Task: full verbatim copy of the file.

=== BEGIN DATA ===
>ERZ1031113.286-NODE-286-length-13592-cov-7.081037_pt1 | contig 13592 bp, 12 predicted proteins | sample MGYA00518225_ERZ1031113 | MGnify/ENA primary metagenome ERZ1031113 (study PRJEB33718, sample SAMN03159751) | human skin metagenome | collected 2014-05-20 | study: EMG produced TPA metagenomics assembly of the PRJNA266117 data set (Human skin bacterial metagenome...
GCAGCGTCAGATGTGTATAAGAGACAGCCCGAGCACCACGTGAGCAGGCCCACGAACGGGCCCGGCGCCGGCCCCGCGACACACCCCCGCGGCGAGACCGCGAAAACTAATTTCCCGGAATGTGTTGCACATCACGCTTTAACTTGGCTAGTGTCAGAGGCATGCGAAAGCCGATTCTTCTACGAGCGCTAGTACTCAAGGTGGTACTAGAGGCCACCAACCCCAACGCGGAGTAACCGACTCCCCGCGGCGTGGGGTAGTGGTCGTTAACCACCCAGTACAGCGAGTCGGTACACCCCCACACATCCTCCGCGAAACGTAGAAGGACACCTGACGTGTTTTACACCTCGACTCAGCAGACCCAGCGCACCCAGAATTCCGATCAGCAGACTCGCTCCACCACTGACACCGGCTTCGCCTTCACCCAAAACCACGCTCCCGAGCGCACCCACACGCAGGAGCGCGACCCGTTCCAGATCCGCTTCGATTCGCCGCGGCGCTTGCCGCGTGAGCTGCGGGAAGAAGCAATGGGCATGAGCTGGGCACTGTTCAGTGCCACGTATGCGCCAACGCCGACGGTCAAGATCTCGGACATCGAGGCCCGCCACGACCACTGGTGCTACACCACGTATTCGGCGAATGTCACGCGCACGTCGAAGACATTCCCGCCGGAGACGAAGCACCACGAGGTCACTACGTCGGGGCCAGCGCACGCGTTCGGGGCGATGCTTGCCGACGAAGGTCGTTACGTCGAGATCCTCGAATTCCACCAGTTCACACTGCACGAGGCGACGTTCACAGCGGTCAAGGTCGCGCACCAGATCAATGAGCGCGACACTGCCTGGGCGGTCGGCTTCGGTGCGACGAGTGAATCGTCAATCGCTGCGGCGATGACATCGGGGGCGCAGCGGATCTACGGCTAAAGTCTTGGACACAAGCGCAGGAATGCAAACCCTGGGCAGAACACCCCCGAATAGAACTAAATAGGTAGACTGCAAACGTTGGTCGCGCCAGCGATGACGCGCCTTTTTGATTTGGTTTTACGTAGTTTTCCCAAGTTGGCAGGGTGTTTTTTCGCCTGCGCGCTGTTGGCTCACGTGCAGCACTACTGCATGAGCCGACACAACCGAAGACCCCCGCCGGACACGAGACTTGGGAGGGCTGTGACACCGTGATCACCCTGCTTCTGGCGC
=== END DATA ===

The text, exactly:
>ERZ1031113.286-NODE-286-length-13592-cov-7.081037_pt1 | contig 13592 bp, 12 predicted proteins | sample MGYA00518225_ERZ1031113 | MGnify/ENA primary metagenome ERZ1031113 (study PRJEB33718, sample SAMN03159751) | human skin metagenome | collected 2014-05-20 | study: EMG produced TPA metagenomics assembly of the PRJNA266117 data set (Human skin bacterial metagenome...
GCAGCGTCAGATGTGTATAAGAGACAGCCCGAGCACCACGTGAGCAGGCCCACGAACGGGCCCGGCGCCGGCCCCGCGACACACCCCCGCGGCGAGACCGCGAAAACTAATTTCCCGGAATGTGTTGCACATCACGCTTTAACTTGGCTAGTGTCAGAGGCATGCGAAAGCCGATTCTTCTACGAGCGCTAGTACTCAAGGTGGTACTAGAGGCCACCAACCCCAACGCGGAGTAACCGACTCCCCGCGGCGTGGGGTAGTGGTCGTTAACCACCCAGTACAGCGAGTCGGTACACCCCCACACATCCTCCGCGAAACGTAGAAGGACACCTGACGTGTTTTACACCTCGACTCAGCAGACCCAGCGCACCCAGAATTCCGATCAGCAGACTCGCTCCACCACTGACACCGGCTTCGCCTTCACCCAAAACCACGCTCCCGAGCGCACCCACACGCAGGAGCGCGACCCGTTCCAGATCCGCTTCGATTCGCCGCGGCGCTTGCCGCGTGAGCTGCGGGAAGAAGCAATGGGCATGAGCTGGGCACTGTTCAGTGCCACGTATGCGCCAACGCCGACGGTCAAGATCTCGGACATCGAGGCCCGCCACGACCACTGGTGCTACACCACGTATTCGGCGAATGTCACGCGCACGTCGAAGACATTCCCGCCGGAGACGAAGCACCACGAGGTCACTACGTCGGGGCCAGCGCACGCGTTCGGGGCGATGCTTGCCGACGAAGGTCGTTACGTCGAGATCCTCGAATTCCACCAGTTCACACTGCACGAGGCGACGTTCACAGCGGTCAAGGTCGCGCACCAGATCAATGAGCGCGACACTGCCTGGGCGGTCGGCTTCGGTGCGACGAGTGAATCGTCAATCGCTGCGGCGATGACATCGGGGGCGCAGCGGATCTACGGCTAAAGTCTTGGACACAAGCGCAGGAATGCAAACCCTGGGCAGAACACCCCCGAATAGAACTAAATAGGTAGACTGCAAACGTTGGTCGCGCCAGCGATGACGCGCCTTTTTGATTTGGTTTTACGTAGTTTTCCCAAGTTGGCAGGGTGTTTTTTCGCCTGCGCGCTGTTGGCTCACGTGCAGCACTACTGCATGAGCCGACACAACCGAAGACCCCCGCCGGACACGAGACTTGGGAGGGCTGTGACACCGTGATCACCCTGCTTCTGGCGC